IMF board approves review of Argentina's $44 billion loan program

The IMF logo is seen outside the headquarters building in Washington
The International Monetary Fund (IMF) logo is seen outside the headquarters building in Washington, U.S., September 4, 2018. REUTERS/Yuri Gripas/File Photo

BUENOS AIRES, Oct 7 (Reuters) - The executive board of the International Monetary Fund (IMF) approved the second review for Argentina's $44 billion extended fund facility program, the lender said on Friday, noting the country's efforts to meet the established targets.

The approval allows for the issuance of $3.8 billion, bringing total disbursements under the arrangement to about $17.5 billion.

"Decisive actions by the new economic team have been critical to stabilizing markets and rebuilding confidence," the IMF said in a statement.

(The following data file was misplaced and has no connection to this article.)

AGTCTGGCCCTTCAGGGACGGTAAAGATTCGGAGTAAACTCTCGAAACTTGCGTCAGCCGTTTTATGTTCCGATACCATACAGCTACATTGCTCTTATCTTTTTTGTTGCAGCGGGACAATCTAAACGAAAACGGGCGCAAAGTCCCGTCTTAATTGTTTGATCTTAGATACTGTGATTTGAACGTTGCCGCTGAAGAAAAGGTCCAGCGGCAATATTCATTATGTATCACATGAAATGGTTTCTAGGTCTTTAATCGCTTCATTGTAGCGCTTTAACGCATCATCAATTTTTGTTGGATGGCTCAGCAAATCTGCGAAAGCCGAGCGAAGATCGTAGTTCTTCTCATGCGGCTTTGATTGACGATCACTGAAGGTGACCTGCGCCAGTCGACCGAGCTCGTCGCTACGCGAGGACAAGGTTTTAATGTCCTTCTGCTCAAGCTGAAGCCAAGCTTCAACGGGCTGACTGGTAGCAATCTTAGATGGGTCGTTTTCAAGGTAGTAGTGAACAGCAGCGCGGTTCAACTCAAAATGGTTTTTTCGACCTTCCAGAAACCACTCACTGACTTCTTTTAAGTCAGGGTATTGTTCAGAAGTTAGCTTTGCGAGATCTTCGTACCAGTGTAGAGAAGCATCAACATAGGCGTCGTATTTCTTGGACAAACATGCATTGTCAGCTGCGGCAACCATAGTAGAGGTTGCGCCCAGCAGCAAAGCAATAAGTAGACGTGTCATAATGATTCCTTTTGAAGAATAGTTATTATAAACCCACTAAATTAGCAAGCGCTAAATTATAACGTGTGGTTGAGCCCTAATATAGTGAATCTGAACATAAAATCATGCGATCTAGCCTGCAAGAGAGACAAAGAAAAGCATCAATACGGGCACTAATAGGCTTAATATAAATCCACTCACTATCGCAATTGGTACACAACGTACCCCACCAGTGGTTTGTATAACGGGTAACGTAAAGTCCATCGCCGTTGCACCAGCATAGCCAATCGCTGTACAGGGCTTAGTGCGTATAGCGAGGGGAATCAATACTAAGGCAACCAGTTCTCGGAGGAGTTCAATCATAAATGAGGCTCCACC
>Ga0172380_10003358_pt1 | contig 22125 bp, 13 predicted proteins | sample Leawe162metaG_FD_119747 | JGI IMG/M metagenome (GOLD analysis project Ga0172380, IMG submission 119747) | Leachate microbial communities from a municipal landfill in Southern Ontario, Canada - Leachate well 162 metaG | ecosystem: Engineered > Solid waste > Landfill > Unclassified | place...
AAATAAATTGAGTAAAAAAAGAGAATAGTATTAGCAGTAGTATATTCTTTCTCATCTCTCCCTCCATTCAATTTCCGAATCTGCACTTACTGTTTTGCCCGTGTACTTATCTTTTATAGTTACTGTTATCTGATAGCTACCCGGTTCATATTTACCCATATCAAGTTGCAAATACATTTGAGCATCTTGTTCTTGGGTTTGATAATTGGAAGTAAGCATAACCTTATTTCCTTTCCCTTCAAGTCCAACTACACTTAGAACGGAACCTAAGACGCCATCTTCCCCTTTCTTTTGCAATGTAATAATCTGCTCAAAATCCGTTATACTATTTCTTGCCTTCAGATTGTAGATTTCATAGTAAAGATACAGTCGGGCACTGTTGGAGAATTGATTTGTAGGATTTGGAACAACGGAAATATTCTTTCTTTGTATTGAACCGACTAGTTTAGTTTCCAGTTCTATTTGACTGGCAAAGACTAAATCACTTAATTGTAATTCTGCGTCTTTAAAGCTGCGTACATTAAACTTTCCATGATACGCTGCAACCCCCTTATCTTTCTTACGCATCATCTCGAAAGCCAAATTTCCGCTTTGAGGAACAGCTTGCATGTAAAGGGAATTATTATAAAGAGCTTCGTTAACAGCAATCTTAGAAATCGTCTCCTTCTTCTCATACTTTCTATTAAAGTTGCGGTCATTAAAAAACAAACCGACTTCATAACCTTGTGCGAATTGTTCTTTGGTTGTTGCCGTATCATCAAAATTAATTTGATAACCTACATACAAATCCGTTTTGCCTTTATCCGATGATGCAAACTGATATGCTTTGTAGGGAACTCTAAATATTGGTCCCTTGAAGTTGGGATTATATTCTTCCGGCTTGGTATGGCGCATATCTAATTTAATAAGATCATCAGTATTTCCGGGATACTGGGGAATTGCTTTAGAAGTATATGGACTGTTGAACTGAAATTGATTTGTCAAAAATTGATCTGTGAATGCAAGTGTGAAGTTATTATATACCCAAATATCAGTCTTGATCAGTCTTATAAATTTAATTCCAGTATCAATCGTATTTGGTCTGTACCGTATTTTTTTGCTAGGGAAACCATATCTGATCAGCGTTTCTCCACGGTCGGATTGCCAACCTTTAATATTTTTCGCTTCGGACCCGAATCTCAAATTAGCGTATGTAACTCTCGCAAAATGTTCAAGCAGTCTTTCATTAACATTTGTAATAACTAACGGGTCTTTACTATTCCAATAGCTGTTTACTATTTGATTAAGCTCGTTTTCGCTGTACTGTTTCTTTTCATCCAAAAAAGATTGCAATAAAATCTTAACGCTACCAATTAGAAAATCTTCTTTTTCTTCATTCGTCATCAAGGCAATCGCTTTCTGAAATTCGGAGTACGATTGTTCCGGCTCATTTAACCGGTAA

Argentina, a major grains producer, struck a new IMF deal earlier this year to replace a failed program from 2018.

The new program came with economic targets, including rebuilding depleted international reserves and reducing a deep primary fiscal deficit to improve the country's finances.

"Relevant end-September quantitative program targets were met, including for net international reserves and monetary financing of the fiscal deficit," the IMF said.

Its managing director, Kristalina Georgieva, added that the decision comes after Argentina's new economic team, named in July, had adopted "decisive corrective measures" that were starting "to restore confidence and policy credibility."

The South American country is still struggling with a high annual inflation rate, with forecasts that it will top 100% this year. But compliance with the agreed fiscal and monetary policies will allow Argentina to gradually reduce inflation, an IMF source said, speaking on condition of anonymity.

"Through the implementation of lasting fiscal and monetary measures, the (exchange rate) gap and inflation can be reduced little by little," the source said, noting that the process would "take time."

Reporting by Rodrigo Campos and Eliana Raszewski; Editing by Isabel Woodford, Will Dunham and Cynthia Osterman

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